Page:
anxiety,depression,real stories,mental health,women's health,mental illnesses,mental disorder,anxiety disorder,I Was a Strong, Independent Mom. Then One Day I Was Afraid to Leave the House,depression, mental disorder, mental illness, mental health, anxiety disorder, mental disorders, Anthony Bourdain, Kate Spade,The mom says it just happened. One day, she felt agitated and nervous. She had panic attacks but it would fade away. And then it came to point when it didn't.

I Was a Strong, Independent Mom. Then One Day I Was Afraid to Leave the House

A mom shares her story when she unexpectedly came face to face with an anxiety disorder.

Mental health issues have been flooding my wall these days. I have seen several Facebook posts from friends sharing about the deaths of fashion icon Kate Spade and acclaimed celebrity chef Anthony Bourdain. My heart went out to them. I felt that if people personally knew someone who suffered from mental illness and rose above it, then they would be able to relate. 

So I am sharing my story. 

Many of my Facebook friends don’t know that I was diagnosed with an anxiety disorder six years ago. Never in a million years had I imagined myself having such a disorder because I saw myself as a strong, independent woman,  one who is secure of herself, friends, and family. I was a certified public accountant and a professor, one who was always in control.

Then, one day, I don’t know why I felt agitated. I couldn't go anywhere without feeling nervous. I would have brief episodes of panic attacks, but it would just fade after a while.

And then the nervousness, the panic, the anxiety simply did not go away anymore.

I couldn't sleep and eat for days and weeks. I couldn't go anywhere on my own unless someone was with me. My son, who was then 8 years old, would accompany me to my classroom for my 4:30 p.m. class (just after his dismissal). Yes, I could barely walk on my own from one classroom to another, and this went for an entire school semester.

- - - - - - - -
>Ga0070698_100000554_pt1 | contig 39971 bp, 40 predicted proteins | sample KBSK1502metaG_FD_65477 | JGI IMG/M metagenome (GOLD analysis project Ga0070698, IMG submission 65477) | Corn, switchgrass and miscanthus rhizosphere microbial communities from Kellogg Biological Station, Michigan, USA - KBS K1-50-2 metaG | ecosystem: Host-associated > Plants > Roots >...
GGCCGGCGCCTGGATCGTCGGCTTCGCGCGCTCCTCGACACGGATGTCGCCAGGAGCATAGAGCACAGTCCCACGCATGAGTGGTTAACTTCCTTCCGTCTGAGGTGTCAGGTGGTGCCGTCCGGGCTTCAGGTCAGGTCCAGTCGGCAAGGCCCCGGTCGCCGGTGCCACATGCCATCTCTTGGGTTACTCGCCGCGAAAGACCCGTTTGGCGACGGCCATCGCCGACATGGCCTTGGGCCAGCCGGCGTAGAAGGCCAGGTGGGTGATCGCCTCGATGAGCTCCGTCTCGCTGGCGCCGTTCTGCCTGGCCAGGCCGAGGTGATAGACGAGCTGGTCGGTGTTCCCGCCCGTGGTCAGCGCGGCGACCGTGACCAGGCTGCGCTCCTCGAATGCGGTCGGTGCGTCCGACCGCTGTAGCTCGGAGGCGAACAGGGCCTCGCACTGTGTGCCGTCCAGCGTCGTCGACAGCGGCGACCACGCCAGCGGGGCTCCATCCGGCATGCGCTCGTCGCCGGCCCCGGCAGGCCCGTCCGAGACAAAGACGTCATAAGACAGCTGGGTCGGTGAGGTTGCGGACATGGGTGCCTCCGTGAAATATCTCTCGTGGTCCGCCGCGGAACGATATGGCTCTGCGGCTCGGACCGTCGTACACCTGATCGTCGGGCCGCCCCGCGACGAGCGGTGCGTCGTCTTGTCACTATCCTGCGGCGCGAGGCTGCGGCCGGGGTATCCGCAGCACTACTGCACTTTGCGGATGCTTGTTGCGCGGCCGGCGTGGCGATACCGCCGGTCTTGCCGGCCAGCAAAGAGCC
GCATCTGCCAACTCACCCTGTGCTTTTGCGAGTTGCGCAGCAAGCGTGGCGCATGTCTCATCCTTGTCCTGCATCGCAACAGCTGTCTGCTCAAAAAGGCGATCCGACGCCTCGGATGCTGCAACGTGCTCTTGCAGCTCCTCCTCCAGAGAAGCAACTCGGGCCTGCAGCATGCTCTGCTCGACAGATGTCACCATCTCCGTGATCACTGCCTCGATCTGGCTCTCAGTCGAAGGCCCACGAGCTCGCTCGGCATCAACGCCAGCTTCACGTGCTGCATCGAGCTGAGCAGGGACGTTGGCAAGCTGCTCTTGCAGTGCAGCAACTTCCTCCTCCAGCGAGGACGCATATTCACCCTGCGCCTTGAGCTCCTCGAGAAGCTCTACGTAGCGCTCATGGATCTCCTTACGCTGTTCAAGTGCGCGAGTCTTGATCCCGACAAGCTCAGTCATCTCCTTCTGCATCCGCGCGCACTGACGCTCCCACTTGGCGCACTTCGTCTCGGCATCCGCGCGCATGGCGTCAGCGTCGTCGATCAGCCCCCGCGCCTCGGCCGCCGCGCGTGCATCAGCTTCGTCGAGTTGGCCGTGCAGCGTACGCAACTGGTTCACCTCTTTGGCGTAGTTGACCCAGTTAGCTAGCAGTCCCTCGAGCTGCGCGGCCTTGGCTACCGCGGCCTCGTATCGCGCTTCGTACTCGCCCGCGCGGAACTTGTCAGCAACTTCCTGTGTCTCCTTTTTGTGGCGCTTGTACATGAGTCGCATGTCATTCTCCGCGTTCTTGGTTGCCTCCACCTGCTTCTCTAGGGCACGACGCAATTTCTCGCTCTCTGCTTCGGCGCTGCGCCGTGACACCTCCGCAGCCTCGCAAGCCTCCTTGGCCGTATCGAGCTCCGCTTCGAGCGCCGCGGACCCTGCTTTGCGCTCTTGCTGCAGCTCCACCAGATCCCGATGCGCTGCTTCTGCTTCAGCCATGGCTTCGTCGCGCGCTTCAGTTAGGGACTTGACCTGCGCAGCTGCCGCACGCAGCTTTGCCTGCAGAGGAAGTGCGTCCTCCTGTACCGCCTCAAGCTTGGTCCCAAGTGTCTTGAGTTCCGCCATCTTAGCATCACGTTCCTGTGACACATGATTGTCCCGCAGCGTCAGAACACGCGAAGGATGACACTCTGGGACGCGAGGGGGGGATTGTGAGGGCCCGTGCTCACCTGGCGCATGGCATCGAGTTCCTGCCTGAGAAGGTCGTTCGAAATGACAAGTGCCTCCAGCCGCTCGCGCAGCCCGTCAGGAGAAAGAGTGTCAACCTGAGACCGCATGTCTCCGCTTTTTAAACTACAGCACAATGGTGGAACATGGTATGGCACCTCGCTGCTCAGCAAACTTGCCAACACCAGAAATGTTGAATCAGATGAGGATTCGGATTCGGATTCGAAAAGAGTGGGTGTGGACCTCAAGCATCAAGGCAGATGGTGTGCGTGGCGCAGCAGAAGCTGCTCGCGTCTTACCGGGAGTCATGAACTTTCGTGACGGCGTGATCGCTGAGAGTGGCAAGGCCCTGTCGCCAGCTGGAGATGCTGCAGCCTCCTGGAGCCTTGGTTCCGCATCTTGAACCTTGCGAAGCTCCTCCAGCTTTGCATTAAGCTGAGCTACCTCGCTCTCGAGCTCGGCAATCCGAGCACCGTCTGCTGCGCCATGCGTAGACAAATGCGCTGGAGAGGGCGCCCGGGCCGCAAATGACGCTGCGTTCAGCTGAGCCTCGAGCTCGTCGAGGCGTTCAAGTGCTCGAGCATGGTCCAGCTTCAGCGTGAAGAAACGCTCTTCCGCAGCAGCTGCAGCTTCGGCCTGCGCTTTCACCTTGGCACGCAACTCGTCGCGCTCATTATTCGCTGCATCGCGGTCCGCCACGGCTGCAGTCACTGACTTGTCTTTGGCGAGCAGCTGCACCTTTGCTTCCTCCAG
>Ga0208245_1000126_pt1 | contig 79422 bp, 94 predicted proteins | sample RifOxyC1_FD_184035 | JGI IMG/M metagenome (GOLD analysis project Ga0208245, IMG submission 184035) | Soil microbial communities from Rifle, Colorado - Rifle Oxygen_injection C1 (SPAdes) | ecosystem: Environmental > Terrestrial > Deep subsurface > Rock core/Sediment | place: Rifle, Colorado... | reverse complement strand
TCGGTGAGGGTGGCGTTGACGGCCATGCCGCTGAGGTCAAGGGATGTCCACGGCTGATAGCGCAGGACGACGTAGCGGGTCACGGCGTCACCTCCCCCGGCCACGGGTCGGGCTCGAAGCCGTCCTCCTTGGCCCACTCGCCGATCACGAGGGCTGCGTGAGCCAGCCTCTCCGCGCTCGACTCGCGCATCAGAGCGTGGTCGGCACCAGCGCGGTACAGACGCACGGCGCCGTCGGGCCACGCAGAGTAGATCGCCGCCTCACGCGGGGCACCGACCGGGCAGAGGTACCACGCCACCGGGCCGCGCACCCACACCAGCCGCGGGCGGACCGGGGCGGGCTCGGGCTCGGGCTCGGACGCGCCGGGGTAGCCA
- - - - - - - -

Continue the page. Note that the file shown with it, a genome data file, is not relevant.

The tipping point came when my episodes became more frequent. I had to hide all knives in our kitchen before going to sleep. I was afraid I would do something to myself and my family in the stillness of the night when I couldn't talk to anyone.

I realized it wasn't normal, and I needed help. I first sought and emailed a friend who was based in Canada. Her child had a mental disorder, so I felt she would not judge me. I was scared to tell even my best friends for fear of being judged.

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I guess the first thing to recovery was finding the humility to accept that something is wrong with you and that you need help.

My friend suggested that I see a psychiatrist. When I told my parents about it, they laughed at me — the usual reaction you would get. But my husband was very supportive. He patiently accompanied me during my doctor’s visits.

I remembered how my first visit was liberating, just knowing that someone understood how I felt and explained everything that was going on in my brain (all the chemical imbalance and so on). I was told mine was an environment-induced disorder due to stress. I was on medication for six months.

The six-month ordeal was "easy" because of friends, colleagues, and family. I felt the faculty under me deserved to know. So I told them, and in all humility, I asked for their help and understanding why I would need them to go with me on this journey. That phase tested our friendship, our working relationship, and my leadership.